Beware of wolves cloaked in "access"


America’s national forests and our fish and wildlife belong to everyone. Americans rightfully demand access to this national birthright.

Access is like oxygen for hunters and anglers. But beware. Industry barracudas are trying to hoodwink sportsmen into supporting bad legislation by promising “access.”

Take HR 1581, the Wilderness and Roadless Release Act. It’s sponsored by a southern California representative who claims he wants to “improve access” to public land.

But what does “access” mean? Industry wants “access” to oil and gas under public land. Some others define “access” as the license to drive off-road vehicles wherever, whenever, they wish on public lands. Those are bogus definitions.

There are many ways to access public land and wildlife -- foot, stock, mountain bike, or motorized vehicle. All of them are appropriate somewhere -- and inappropriate elsewhere.

There are thousands of ranchers, farmers and timber companies who allow hunters and fishermen to ‘access’ their property; none equate this with some right to drive everywhere on their land or take things of value.

A handful of DC-beltway gun rights and “sportsmen’s” groups are in on the act. Melissa Simpson, of the Safari Club International, testified for H.R. 1581. In her letter to Congress, Simpson used the word “access” nine times.

Sounds good, but what would the bill do? It would peel back existing conservation provisions on tens of millions of acres of national forest roadless areas across the West, allowing industry to build new roads into our remaining remote backcountry. These areas are the places thousands of hunters go to seek elk, muley bucks, bighorn rams or just a moment of peace and quiet. They are also sources of clean water for trout, salmon and steelhead.

These areas have ready access -- generally by foot, stock, mountain bike and, in some places, off-road vehicles. Roadless areas are critical to providing the common hunter and angler opportunity in the modern world.  

In short, HR 1581 will lead to shorter hunting seasons, more restrictions and less hunter opportunity. Yet this is being twisted into a “pro-access” rhetoric.

What is going on here?

Before Ms. Simpson went to work for the Safari Club International, she worked for a Washington DC lobby firm. One of her clients was the oil and gas industry. One of her assignments was to counter the concerns of sportsmen’s groups, which voiced concerns that oil and gas exploration was running roughshod over some of America’s hunting and fishing grounds.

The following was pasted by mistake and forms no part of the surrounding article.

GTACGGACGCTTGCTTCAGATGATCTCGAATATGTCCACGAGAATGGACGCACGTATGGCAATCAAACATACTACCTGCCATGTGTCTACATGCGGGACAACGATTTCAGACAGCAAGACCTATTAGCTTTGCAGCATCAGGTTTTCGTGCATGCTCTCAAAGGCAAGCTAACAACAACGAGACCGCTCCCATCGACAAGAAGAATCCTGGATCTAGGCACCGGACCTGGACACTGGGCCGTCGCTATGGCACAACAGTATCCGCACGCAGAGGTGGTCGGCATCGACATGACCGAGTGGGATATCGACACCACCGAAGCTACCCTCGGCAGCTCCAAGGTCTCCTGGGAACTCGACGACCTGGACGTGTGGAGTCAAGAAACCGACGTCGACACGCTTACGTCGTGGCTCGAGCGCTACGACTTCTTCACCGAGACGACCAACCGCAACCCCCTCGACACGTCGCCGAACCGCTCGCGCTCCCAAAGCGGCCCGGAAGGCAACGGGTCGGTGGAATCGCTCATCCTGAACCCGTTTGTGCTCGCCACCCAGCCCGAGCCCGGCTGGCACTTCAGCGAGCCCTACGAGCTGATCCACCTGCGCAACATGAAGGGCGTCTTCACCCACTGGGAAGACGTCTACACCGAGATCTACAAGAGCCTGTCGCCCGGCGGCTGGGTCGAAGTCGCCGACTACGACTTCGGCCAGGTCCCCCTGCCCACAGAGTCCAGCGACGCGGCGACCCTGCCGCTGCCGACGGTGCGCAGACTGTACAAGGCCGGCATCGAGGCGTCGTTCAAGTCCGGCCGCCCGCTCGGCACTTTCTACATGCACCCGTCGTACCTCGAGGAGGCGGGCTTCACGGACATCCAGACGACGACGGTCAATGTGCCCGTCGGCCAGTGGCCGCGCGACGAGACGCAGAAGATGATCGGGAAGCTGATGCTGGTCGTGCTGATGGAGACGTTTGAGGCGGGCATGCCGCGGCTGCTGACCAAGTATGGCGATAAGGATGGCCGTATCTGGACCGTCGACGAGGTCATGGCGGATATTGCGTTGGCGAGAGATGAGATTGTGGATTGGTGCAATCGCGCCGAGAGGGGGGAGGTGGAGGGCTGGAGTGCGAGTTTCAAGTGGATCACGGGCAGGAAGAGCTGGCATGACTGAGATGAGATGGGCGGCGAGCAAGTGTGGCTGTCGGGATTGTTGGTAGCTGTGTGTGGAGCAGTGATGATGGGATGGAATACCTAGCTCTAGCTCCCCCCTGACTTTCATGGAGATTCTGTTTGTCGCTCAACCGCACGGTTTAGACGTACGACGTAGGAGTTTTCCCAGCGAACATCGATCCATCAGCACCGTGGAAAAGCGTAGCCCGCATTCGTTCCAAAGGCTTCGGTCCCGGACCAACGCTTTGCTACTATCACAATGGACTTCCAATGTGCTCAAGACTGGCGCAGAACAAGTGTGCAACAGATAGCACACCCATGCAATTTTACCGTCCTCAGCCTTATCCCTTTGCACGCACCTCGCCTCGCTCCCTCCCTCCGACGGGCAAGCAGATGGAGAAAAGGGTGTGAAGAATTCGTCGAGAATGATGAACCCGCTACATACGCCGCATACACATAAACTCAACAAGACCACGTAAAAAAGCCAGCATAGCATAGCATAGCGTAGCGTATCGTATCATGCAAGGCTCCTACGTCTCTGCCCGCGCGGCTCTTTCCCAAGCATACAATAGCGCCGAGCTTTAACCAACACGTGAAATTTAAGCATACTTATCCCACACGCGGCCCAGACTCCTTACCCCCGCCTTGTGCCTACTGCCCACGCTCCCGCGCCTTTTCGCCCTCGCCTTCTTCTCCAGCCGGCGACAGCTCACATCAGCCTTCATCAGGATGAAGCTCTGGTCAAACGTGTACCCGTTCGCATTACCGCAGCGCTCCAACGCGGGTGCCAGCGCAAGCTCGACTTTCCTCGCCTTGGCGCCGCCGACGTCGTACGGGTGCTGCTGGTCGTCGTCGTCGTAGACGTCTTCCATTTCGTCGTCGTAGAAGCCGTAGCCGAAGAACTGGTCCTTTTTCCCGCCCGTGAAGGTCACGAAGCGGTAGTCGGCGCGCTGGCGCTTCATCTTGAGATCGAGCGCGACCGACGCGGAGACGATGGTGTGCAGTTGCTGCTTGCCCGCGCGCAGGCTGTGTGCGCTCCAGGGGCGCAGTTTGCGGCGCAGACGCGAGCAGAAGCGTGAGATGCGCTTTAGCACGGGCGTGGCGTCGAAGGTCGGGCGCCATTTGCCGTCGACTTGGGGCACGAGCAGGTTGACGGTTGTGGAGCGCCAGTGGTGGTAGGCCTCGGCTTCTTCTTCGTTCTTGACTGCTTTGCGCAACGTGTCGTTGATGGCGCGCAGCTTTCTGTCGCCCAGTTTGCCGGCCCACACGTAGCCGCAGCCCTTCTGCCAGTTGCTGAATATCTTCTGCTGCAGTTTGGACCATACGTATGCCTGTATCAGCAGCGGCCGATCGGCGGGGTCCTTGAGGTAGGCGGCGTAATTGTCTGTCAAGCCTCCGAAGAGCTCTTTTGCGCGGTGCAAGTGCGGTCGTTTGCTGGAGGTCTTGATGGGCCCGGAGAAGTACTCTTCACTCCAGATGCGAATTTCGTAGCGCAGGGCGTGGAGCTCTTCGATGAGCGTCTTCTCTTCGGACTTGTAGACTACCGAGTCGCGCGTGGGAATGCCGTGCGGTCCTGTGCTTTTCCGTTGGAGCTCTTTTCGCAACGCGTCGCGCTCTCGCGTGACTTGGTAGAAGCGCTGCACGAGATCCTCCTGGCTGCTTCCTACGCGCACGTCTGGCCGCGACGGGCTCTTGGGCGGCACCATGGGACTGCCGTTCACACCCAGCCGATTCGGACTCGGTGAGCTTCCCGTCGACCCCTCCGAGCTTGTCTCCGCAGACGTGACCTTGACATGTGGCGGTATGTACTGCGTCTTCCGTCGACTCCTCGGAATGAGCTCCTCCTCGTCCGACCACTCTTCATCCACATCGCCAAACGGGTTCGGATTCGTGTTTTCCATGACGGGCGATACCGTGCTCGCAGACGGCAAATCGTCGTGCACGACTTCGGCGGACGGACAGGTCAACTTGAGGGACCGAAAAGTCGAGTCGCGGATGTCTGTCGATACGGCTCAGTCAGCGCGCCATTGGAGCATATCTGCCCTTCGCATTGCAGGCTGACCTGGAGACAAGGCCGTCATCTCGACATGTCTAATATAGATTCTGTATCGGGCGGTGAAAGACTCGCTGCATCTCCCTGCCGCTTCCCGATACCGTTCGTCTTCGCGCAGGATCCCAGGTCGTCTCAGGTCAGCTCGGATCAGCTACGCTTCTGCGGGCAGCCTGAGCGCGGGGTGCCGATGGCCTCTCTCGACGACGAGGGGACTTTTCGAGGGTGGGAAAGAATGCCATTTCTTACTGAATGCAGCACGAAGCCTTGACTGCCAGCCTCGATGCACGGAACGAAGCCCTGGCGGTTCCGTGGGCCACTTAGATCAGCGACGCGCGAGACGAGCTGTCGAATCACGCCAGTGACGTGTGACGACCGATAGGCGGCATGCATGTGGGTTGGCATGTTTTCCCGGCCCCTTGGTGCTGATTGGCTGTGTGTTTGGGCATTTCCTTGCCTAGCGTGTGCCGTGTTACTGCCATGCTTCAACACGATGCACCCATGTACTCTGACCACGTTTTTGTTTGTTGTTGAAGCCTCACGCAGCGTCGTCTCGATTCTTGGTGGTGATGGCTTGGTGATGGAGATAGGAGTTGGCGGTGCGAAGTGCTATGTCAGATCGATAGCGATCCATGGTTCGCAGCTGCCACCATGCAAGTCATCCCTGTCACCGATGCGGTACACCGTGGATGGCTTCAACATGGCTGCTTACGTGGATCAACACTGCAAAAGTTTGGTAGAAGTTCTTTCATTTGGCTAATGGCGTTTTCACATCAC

The sponsor of the HR 1581 is Rep. Kevin McCarthy, of southern California. Not much hunting country in his district but there are a lot of oil wells. According to, the oil and gas lobby is one of the biggest contributors to his campaign.

There are lots of wolves out there. Some wear fur. Others wear suits.

Image: Elk hunters are among those outraged by HR 1581. (c) Karen Nichols

Ben Long has hunted, hiked and roamed the backcountry of Idaho and Montana since he was 12. He is senior program director at Resource Media in Kalispell, Mont.

Essays in the Range blog are not written by High Country News. They are the opinion of the author.

Mark Richards
Mark Richards
Sep 02, 2011 12:25 PM
Thanks for keeping us up to speed on HR 1581, Ben. It's bad for backcountry hunters and bad for our wildlife.
Ben Long
Ben Long
Sep 02, 2011 12:49 PM
Thanks Mark. There are many things that Congress could do to improve access to public land and wildlife. For one, stop raiding the Land and Water Conservation Fund, and use it as Congress intended instead of as a slush fund for off-budget pork and earmarks. No question, HR1581 is bad for hunting and fishing.
Todd Tanner
Todd Tanner
Sep 02, 2011 03:28 PM
Excellent piece. Kudos to Ben Long for keeping sportsmen informed about HR 1581. Let's hope this particular legislation dies on the vine.
Ben Long
Ben Long
Sep 02, 2011 03:31 PM
I don't think the current Congress can pass water -- let alone a bill. Still, the larger trend of snookering sportsmen over access won't go away. Shame on us if we let 'em get away with it.
Greg Munther
Greg Munther
Sep 02, 2011 04:01 PM
Funny Montana's own cosponsor of the "access" bill Rep Denny Rehberg is illegally posting Montana State land ajacent to his land against public access....does this guy really believe in public access?
Ben Long
Ben Long
Sep 02, 2011 04:06 PM
Good question. Who is Mr. Rehberg listening to? The DC lobbyists and special interests who are pushing HR 1581 or the Montana hunters and anglers who are opposing it?
Robb Cadwell
Robb Cadwell